John Stuart Mill is one of the hallowed figures of the liberal tradition, revered for his defense of liberal principles and expansive personal liberty. By examining Mill's arguments in "On Liberty" in light of his other writings, however, Joseph Hamburger reveals a Mill very different from the "saint of rationalism" so central to liberal thought. He shows that Mill, far from being an advocate of a maximum degree of liberty, was an advocate of liberty "and" control--indeed a degree of control ultimately incompatible with liberal ideals.
Hamburger offers this powerful challenge to conventional scholarship by presenting Mill's views on liberty in the context of his ideas about, in particular, religion and historical development. The book draws on the whole range of Mill's philosophical writings and on his correspondence with, among others, Harriet Taylor Mill, Auguste Comte, and Alexander Bain to show that Mill's underlying goal was to replace the traditional religious basis of society with a form of secular religion that would rest on moral authority, individual restraint, and social control. Hamburger argues that Mill was not self-contradictory in thus championing both control and liberty. Rather, liberty and control worked together in Mill's thought as part of a balanced, coherent program of social and moral reform that was neither liberal nor authoritarian.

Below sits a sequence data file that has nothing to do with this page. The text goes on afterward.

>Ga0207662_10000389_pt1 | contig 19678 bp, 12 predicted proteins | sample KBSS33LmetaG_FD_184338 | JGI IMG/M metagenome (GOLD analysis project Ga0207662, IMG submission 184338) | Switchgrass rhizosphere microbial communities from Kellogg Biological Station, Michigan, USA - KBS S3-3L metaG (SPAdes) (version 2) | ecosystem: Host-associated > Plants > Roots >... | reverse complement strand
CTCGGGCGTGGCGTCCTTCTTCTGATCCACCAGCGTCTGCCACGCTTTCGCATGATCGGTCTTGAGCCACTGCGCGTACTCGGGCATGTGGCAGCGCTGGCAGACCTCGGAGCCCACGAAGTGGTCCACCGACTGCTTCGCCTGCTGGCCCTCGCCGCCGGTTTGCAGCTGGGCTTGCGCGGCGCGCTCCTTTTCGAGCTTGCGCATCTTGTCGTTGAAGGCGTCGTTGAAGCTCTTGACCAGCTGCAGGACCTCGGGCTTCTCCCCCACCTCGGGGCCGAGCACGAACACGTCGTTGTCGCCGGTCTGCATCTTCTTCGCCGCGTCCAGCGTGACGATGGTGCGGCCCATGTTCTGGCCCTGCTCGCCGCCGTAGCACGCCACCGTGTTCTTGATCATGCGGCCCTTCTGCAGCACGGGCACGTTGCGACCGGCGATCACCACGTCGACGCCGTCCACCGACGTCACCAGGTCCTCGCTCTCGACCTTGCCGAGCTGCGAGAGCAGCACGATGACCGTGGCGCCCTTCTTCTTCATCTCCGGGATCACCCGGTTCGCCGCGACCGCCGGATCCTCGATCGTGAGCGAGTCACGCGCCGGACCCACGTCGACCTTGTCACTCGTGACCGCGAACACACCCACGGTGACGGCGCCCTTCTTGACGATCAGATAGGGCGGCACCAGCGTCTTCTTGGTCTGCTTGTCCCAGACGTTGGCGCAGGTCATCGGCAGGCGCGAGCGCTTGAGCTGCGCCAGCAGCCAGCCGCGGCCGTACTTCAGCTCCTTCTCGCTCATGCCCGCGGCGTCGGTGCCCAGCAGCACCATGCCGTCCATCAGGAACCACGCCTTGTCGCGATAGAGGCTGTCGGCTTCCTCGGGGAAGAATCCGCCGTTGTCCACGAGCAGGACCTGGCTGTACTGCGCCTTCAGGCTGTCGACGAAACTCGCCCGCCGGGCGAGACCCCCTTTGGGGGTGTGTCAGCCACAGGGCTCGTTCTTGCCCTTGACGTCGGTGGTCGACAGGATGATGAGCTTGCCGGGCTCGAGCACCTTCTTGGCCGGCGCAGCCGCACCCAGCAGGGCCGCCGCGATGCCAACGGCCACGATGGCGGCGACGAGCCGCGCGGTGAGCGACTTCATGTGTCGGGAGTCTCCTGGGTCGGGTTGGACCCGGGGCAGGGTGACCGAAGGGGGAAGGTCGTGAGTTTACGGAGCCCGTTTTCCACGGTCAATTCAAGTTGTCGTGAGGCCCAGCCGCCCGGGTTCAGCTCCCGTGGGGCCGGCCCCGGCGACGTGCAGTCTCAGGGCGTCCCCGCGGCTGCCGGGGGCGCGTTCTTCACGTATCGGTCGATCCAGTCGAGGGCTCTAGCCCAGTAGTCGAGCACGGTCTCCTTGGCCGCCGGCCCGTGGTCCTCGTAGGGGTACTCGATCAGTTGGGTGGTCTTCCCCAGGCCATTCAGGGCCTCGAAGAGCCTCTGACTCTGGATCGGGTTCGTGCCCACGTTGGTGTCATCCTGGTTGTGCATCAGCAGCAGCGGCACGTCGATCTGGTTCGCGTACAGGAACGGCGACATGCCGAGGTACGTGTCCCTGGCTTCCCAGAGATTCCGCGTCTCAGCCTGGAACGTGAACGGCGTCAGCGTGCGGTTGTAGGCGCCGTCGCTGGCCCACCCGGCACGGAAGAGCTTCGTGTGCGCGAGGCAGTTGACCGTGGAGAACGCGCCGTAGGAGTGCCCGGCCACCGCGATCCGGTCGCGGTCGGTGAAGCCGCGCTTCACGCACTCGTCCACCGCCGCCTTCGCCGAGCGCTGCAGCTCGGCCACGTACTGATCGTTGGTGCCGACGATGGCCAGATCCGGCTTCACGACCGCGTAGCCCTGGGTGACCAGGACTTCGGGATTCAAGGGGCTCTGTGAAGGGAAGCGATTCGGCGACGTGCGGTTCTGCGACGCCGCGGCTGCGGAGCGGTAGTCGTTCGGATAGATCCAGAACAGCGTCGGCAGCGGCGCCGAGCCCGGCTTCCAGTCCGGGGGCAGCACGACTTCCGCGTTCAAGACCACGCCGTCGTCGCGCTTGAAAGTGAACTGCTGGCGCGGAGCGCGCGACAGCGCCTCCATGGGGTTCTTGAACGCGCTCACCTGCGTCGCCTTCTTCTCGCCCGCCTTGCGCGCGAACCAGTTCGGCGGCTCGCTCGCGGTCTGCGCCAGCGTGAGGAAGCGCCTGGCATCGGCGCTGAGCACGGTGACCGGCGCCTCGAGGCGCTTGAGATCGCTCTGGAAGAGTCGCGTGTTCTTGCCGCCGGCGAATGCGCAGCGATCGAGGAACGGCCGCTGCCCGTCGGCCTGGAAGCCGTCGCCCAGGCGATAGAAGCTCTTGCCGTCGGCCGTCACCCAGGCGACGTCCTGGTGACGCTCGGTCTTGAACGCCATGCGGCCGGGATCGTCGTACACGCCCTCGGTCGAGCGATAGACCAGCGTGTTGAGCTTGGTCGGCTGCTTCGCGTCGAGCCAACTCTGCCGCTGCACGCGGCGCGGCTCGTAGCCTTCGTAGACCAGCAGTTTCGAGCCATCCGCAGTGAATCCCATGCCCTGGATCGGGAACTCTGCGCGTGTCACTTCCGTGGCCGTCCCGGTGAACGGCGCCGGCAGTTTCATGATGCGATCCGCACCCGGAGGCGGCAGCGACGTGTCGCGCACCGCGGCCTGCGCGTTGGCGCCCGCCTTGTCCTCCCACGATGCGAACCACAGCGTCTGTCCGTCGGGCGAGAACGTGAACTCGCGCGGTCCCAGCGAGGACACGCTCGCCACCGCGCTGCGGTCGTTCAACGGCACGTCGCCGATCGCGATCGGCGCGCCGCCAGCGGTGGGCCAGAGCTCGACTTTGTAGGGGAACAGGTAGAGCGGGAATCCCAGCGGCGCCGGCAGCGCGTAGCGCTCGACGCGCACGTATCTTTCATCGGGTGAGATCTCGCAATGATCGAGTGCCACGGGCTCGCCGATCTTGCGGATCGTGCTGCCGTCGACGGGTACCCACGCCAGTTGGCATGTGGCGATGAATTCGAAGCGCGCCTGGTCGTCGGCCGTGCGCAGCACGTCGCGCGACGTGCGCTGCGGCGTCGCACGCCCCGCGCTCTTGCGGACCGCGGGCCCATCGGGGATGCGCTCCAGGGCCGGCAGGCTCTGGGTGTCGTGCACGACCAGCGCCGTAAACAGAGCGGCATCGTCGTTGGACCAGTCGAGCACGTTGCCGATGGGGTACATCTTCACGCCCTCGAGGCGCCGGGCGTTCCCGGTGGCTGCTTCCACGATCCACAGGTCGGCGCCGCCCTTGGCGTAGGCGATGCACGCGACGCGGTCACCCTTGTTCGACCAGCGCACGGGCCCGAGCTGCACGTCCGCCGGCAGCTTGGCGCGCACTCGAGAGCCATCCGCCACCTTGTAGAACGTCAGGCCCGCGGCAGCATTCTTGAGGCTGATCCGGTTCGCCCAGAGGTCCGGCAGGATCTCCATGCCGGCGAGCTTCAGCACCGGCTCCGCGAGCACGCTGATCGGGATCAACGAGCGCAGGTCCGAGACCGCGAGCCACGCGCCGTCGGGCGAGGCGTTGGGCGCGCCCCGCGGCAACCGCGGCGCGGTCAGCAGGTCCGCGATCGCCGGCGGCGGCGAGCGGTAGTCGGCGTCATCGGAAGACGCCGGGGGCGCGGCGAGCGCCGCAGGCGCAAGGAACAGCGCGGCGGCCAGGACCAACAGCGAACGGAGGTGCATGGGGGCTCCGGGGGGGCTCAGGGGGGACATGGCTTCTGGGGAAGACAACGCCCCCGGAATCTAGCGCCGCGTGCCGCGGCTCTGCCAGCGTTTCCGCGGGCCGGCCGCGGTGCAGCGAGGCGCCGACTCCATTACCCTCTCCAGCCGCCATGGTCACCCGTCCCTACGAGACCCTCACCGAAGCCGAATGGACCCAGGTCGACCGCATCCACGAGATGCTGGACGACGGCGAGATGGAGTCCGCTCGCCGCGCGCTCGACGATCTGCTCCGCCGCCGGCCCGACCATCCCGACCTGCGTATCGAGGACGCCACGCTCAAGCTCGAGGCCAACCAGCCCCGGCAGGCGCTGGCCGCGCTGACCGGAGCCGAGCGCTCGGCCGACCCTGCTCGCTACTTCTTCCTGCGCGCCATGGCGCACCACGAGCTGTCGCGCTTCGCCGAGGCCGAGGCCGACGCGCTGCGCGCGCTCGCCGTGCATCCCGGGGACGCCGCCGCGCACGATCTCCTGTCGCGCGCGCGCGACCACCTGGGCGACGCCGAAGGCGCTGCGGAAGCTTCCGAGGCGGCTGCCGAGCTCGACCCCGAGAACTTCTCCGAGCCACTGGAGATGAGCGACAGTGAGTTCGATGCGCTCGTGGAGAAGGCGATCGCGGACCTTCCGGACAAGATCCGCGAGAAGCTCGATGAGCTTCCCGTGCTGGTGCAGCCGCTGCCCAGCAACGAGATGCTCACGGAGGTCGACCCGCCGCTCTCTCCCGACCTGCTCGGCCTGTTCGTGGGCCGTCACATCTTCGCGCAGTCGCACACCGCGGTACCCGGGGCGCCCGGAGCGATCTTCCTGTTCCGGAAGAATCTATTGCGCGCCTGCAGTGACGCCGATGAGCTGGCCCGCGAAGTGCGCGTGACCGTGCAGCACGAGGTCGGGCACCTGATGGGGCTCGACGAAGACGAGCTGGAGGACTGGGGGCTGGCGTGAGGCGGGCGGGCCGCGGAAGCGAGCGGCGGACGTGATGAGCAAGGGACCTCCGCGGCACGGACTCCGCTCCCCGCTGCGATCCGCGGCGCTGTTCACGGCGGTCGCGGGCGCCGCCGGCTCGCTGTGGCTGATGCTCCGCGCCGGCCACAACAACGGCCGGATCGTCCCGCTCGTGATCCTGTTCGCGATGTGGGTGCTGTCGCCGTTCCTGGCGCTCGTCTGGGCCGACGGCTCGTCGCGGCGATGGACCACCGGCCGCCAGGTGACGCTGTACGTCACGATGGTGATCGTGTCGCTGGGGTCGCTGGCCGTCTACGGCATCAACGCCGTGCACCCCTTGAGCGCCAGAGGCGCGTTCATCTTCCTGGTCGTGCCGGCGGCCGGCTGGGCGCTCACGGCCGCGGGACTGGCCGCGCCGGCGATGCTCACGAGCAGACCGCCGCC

Based on a lifetime's study of nineteenth-century political thought, this clearly written and forcefully argued book is a major reinterpretation of Mill's ideas and intellectual legacy.
One of Choice's Outstanding Academic Titles for 2000 "A clear, well-documented, and persuasive book... At stake is nothing less than a recasting of the role of Mill's philosophy in relationship to liberalism."--Choice "In this final publication Hamburger has left a challenging scholarly legacy that deserves inclusion in all future discussions of John Stuart Mill and twentieth-century liberalism."--Joseph Farry, Perspectives on Political Science "Clear, well-documented, and persuasive."--Choice
|Editor's Note||p. ix|
|Liberty and Control||p. 3|
|Cultural Reform||p. 18|
|Mill and Christianity||p. 42|
|Candor or Concealment||p. 55|
|Arguments about Christianity in On Liberty||p. 86|
|The Religion of Humanity||p. 108|
|Individuality and Moral Reform||p. 149|
|How Much Liberty?||p. 166|
|Mill's Rhetoric||p. 203|
|Table of Contents provided by Syndetics. All Rights Reserved.|
Audience: Tertiary; University or College
Number Of Pages: 264
Published: 1st August 2001
Publisher: Princeton University Press
Country of Publication: US
Dimensions (cm): 22.86 x 14.61 x 1.91
Weight (kg): 0.43